Can postpartum psychosis be prevented?

A woman's risk of developing postpartum psychosis should be assessed during her antenatal appointments so that if she were to develop the illness after giving birth, the signs would be spotted straight away and there would be a treatment plan to follow.

There are no specific screening tools for postpartum psychosis, but the antenatal care team should be able to identify women who are more likely to develop it and refer them to a psychiatrist for an assessment.

If you're at high risk...

If you've been assessed to be at high risk of developing postpartum psychosis, you may be offered a pre-birth planning meeting at around 32 weeks of pregnancy.

Everyone involved in your care would be invited to this meeting your partner, family or friends, a mental health professional, midwife, obstetrician, health visitor and GP.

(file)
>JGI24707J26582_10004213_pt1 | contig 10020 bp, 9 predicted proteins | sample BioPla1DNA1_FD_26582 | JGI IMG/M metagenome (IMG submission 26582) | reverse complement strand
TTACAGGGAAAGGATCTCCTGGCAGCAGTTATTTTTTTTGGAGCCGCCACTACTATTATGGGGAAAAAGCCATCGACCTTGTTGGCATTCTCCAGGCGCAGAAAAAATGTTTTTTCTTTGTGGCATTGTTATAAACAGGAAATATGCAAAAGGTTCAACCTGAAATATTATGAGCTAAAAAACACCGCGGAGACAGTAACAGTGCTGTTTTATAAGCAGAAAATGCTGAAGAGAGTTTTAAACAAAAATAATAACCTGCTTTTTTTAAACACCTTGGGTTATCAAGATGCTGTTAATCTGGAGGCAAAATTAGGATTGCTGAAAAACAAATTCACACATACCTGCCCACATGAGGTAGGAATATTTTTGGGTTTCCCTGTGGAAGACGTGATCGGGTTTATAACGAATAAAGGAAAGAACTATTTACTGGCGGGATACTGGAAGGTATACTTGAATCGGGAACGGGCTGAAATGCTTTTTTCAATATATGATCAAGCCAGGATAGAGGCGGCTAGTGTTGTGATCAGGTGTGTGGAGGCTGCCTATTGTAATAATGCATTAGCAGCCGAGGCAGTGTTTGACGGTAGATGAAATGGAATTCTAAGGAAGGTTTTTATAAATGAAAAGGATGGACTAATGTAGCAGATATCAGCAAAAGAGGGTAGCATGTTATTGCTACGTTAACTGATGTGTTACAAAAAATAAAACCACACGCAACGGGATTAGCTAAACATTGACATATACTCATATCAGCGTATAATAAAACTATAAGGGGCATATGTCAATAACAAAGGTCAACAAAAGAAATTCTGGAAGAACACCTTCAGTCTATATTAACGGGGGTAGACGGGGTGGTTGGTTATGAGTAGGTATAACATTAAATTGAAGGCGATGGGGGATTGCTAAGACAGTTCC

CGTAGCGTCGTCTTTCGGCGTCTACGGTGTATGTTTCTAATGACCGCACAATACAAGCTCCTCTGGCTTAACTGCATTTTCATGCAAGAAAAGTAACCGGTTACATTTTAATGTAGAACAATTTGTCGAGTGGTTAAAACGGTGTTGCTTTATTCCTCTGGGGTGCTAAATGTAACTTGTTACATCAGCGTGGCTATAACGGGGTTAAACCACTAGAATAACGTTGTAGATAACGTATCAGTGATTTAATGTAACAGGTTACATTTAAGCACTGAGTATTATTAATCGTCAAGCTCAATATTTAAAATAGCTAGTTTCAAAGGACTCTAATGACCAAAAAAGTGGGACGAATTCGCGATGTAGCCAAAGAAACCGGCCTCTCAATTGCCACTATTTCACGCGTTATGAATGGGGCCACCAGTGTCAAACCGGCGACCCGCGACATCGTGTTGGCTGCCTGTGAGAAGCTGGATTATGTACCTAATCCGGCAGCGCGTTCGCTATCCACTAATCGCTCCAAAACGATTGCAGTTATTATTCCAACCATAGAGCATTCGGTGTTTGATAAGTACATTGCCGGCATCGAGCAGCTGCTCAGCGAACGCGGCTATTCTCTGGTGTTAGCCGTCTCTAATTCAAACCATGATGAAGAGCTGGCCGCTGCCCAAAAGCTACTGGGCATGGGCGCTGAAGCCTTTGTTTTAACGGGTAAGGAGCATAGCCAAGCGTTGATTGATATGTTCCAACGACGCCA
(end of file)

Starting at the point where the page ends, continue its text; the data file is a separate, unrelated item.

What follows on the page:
The aim is to make everyone aware of your risk and to agree on a plan for your care.

Studies suggest that taking certain medicines in late pregnancy could help to prevent postpartum psychosis in high-risk women. You may want to discuss this option with your care team. The risks and benefits of medication taken in pregnancy should always be carefully weighed up.

You may also be given advice on what you can do to stay as well as possible during pregnancy for example, reducing any stress in your life, and getting as much sleep as possible.

You'll get a copy of your written care plan, which should include how you and your family can get help quickly if you were to become ill see What should I do if I think I'm having an episode?

In the first few weeks after your baby is born, you should be regularly visited by a midwife, health visitor and mental health nurse.

Content supplied by the NHS Website

Medically Reviewed by a doctor on 21 Dec 2018